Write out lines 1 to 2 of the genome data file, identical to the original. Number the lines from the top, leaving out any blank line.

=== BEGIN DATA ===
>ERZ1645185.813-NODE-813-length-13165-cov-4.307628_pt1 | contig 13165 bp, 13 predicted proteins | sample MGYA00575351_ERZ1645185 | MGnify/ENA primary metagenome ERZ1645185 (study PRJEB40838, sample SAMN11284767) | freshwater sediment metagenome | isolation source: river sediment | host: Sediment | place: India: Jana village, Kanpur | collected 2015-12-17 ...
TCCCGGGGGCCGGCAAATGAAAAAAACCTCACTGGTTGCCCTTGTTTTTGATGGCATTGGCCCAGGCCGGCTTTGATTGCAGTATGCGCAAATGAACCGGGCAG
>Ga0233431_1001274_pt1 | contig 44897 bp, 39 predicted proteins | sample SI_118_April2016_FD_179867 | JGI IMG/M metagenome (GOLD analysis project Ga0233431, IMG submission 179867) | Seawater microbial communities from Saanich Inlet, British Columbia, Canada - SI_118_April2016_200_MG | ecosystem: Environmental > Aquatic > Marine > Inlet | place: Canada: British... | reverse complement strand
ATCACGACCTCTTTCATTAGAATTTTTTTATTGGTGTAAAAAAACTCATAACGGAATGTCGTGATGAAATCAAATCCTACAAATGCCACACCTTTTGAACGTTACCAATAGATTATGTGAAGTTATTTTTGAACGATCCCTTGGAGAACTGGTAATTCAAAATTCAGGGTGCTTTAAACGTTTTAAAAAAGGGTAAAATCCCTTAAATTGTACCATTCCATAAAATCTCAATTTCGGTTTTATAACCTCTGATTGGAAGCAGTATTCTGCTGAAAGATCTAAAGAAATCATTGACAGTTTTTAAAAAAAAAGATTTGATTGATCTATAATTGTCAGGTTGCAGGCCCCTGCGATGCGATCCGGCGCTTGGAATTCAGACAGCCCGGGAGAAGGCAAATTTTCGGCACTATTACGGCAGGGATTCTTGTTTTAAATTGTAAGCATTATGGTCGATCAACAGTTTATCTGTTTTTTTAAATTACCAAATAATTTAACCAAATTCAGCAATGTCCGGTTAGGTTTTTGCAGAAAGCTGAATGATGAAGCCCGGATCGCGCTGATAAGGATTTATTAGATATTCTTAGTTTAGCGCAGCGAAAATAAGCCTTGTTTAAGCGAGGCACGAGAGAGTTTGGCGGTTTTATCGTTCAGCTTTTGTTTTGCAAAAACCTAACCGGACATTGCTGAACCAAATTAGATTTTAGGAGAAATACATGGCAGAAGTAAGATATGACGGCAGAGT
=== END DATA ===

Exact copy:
>ERZ1645185.813-NODE-813-length-13165-cov-4.307628_pt1 | contig 13165 bp, 13 predicted proteins | sample MGYA00575351_ERZ1645185 | MGnify/ENA primary metagenome ERZ1645185 (study PRJEB40838, sample SAMN11284767) | freshwater sediment metagenome | isolation source: river sediment | host: Sediment | place: India: Jana village, Kanpur | collected 2015-12-17 ...
TCCCGGGGGCCGGCAAATGAAAAAAACCTCACTGGTTGCCCTTGTTTTTGATGGCATTGGCCCAGGCCGGCTTTGATTGCAGTATGCGCAAATGAACCGGGCAG